Saturday, 16 February 2013

Rant about Impotence

North Korea is in the news again, but for all the wrong reasons.

We are so bombarded with images of misery and despair that the natural human reaction is to become jaded and stop caring.  That is why I was almost surprised at myself when I read a long piece on the Guardian website about the experiences of Shin Dong-hyuk, the so far only known escapee from the North Korean gulag system who had been born into it.  The article was based on and promoting his book, Escape from Camp 14, written by Blaine Harden.  I would have desperately wanted to link the article, but it is no longer available on the website as its copyright has apparently expired.  Here is a shorter and less harrowing review of the book.  The book is also now available in Finnish, in September it topped the best-selling list for non-fiction.  Here is a link to the short article in Helsingin Sanomat reporting on Mr Shin’s visit to Helsinki.

I was absolutely aghast upon reading the article.  The matter was probably made worse by the fact that I had only slightly earlier finished Aleksandr Solzhenitsyn’s The Gulag Archipelago, the definite account of the Soviet Gulag system written from the viewpoint of a former victim, and later Nobel-prize winner.  The one thing that kept me from having nightmares when reading Solzhenitsyn was the thought that “this was in the past, we wouldn’t let it happen now”.  Well it is happening now and we are aware of it and letting it happen.

I was at a loss.  I felt I needed to do something, but didn’t know what to do.  So I wrote to Amnesty International, the organisation that I’ve supported for years and whose (original) mission I firmly believe in asking them why THEY weren’t doing anything in the face of possibly the worst human rights violations our world was witnessing.  (As an emergency treatment to any kind of moral guilt, I recommend blaming someone else, preferably those close to us and actually doing something worthwhile...)  The UK and Swiss sections both replied to my e-mails admirably swiftly (take note all companies, public bodies and any other entity to which I may ever have addressed a customer/citizen query).  They explained that they had ran a campaign in late 2011 (that I had somehow missed entirely), and were increasing their lobbying with the appointment of the new “ultimate leader”, which is usually a moment in time when changes are more likely in a totalitarian regime.  Nothing seems to have come of it, though, as recently recognised by UN’s Navi Pillay, who is calling for an inquiry into what “may” amount to crimes against humanity.  Understatement of the year.  Meanwhile it is business as usual for the estimated 200,000 political prisoners in the gulags.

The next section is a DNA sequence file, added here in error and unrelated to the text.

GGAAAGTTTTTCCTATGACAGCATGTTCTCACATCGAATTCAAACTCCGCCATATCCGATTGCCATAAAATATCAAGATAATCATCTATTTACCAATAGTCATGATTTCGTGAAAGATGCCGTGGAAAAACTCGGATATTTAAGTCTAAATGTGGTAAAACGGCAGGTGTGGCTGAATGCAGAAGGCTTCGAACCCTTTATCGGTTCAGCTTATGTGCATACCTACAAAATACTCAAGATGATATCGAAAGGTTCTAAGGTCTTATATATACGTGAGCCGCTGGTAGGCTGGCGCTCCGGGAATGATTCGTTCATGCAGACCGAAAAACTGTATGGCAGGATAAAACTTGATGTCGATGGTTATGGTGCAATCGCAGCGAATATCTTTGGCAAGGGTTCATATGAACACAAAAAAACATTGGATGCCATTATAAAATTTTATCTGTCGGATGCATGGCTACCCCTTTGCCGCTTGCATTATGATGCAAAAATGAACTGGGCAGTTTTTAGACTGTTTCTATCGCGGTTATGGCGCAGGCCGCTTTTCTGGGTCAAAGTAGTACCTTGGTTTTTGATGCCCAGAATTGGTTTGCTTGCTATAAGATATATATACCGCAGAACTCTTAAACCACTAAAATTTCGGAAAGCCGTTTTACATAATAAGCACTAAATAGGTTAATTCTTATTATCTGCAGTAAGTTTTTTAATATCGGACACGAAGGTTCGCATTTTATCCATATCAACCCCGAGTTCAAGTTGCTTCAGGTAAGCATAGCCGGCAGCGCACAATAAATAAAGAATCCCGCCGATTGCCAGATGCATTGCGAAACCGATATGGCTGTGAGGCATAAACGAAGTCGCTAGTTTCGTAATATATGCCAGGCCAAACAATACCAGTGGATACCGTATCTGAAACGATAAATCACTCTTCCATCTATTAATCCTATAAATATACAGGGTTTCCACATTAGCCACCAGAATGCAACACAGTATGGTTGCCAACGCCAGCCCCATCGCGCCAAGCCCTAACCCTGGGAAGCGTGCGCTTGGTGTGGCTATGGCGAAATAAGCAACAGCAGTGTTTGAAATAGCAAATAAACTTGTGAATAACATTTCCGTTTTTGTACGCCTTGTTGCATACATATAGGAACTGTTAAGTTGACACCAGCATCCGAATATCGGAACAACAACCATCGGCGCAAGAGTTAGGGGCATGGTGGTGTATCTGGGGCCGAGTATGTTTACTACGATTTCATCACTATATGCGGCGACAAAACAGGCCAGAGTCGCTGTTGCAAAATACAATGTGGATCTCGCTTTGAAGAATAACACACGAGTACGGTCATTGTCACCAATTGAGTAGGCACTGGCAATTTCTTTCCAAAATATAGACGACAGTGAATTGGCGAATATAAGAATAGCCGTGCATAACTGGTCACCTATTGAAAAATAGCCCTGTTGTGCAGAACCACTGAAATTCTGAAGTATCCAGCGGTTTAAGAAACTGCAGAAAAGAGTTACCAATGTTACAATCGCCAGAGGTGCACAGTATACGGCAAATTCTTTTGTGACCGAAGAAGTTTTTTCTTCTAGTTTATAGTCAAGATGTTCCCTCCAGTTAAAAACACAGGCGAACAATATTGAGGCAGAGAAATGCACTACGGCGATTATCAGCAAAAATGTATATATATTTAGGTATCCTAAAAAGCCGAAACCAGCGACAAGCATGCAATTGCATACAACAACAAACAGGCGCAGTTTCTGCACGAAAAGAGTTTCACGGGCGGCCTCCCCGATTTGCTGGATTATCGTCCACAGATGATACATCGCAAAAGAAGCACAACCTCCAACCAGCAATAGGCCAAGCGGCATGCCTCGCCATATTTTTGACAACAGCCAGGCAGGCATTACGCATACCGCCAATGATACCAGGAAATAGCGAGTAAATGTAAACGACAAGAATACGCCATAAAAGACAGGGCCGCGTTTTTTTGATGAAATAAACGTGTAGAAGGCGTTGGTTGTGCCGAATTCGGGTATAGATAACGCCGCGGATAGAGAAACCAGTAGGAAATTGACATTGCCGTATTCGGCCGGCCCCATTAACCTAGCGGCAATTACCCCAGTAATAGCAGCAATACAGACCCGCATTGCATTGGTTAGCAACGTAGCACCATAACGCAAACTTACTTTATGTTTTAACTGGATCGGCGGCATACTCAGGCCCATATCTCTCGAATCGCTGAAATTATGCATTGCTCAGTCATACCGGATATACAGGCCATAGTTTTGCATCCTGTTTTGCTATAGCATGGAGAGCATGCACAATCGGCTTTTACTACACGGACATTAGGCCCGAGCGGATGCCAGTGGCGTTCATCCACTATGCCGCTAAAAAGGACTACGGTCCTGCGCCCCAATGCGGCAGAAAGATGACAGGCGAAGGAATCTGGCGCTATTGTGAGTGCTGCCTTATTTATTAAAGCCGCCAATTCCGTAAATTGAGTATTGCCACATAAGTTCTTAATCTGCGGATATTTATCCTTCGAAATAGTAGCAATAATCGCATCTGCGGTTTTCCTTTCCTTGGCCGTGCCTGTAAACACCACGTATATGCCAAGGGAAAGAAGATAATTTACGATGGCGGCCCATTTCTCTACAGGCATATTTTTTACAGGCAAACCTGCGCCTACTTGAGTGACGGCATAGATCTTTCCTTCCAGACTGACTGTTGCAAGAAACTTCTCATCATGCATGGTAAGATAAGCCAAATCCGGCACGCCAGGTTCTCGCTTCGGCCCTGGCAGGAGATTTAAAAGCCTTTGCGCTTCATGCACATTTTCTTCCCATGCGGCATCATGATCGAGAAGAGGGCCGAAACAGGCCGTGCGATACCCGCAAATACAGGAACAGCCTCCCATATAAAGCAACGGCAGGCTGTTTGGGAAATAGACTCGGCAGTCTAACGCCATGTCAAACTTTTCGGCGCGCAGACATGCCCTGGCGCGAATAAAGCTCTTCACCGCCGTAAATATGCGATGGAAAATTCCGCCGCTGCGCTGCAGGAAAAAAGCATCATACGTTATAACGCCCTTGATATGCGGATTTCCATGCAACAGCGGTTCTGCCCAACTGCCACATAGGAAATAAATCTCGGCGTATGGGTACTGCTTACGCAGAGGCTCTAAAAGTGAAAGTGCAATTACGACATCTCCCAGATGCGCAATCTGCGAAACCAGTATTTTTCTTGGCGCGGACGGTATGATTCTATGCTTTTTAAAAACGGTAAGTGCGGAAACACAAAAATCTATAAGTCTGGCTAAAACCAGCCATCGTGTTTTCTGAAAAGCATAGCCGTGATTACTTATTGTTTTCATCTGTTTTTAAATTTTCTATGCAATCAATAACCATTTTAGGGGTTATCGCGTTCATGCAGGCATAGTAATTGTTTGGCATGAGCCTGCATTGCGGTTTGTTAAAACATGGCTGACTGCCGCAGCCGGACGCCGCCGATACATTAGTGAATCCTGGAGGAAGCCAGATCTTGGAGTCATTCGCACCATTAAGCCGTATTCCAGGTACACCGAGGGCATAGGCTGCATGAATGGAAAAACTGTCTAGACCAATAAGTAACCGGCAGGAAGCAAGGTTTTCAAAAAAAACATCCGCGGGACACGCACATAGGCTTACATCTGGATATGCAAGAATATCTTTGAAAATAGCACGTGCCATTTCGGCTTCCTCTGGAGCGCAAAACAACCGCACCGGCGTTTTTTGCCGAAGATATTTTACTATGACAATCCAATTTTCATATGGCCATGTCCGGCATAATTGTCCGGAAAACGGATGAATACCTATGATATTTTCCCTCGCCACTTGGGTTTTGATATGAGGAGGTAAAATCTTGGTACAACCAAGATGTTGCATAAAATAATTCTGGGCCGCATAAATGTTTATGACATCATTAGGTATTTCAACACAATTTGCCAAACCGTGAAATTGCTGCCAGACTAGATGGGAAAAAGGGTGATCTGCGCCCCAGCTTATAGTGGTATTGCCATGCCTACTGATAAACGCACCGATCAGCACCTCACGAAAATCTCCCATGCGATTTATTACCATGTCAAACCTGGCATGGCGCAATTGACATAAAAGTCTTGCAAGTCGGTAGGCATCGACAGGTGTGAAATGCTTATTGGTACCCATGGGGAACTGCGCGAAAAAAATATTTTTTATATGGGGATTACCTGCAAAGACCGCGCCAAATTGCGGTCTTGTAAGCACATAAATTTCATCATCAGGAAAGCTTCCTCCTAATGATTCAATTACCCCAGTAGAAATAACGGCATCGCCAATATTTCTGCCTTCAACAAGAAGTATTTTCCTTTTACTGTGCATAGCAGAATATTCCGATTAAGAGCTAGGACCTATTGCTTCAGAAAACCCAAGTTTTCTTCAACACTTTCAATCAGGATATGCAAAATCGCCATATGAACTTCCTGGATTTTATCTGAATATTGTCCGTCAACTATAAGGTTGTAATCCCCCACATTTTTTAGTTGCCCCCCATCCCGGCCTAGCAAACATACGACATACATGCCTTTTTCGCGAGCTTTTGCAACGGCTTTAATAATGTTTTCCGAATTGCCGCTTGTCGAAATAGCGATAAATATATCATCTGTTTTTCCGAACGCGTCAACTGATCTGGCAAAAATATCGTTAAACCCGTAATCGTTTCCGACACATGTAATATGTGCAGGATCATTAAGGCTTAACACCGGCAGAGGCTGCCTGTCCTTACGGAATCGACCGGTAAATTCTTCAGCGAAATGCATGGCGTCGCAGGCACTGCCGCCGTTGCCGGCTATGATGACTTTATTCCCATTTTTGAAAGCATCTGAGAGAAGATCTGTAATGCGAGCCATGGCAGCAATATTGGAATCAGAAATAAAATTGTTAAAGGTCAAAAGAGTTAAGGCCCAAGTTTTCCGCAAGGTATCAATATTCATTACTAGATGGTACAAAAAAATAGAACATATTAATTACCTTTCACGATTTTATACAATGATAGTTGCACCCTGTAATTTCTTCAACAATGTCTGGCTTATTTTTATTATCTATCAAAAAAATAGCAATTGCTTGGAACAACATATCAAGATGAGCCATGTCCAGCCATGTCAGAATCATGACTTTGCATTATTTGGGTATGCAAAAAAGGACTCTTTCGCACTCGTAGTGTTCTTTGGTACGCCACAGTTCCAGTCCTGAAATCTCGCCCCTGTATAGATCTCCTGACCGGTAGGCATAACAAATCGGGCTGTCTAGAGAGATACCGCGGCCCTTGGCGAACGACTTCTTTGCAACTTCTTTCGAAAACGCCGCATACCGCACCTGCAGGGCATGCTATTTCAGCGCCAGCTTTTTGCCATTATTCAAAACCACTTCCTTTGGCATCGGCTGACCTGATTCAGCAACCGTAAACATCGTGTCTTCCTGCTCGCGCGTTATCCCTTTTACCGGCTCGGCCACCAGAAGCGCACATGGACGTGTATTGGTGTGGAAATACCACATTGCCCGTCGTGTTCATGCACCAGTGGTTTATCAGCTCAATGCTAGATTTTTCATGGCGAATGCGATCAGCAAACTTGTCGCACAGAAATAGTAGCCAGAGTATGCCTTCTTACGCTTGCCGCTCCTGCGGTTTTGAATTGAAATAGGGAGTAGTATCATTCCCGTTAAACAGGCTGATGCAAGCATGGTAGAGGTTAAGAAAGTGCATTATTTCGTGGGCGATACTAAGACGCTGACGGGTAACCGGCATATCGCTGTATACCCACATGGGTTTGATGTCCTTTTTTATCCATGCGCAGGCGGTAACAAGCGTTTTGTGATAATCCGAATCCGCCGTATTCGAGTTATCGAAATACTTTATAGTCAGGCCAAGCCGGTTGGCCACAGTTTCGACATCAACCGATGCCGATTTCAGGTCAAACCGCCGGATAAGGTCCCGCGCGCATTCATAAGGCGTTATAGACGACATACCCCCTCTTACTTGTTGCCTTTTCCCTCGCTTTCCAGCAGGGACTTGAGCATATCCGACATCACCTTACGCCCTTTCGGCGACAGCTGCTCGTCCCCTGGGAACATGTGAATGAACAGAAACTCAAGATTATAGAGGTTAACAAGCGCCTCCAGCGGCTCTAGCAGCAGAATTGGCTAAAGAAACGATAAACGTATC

The Economist also ran an editorial deploring the situation, attacking nuclear-scared Western governments, the UN and China for their inaction.  The last one of these, the only government that actually COULD do something, is of course deaf, if not worse, to pleas from Western magazines or HR organisations.  Instead of putting pressure on North Korea to stop the abominable practice, China returns escapees to the hands of the North Korean authorities.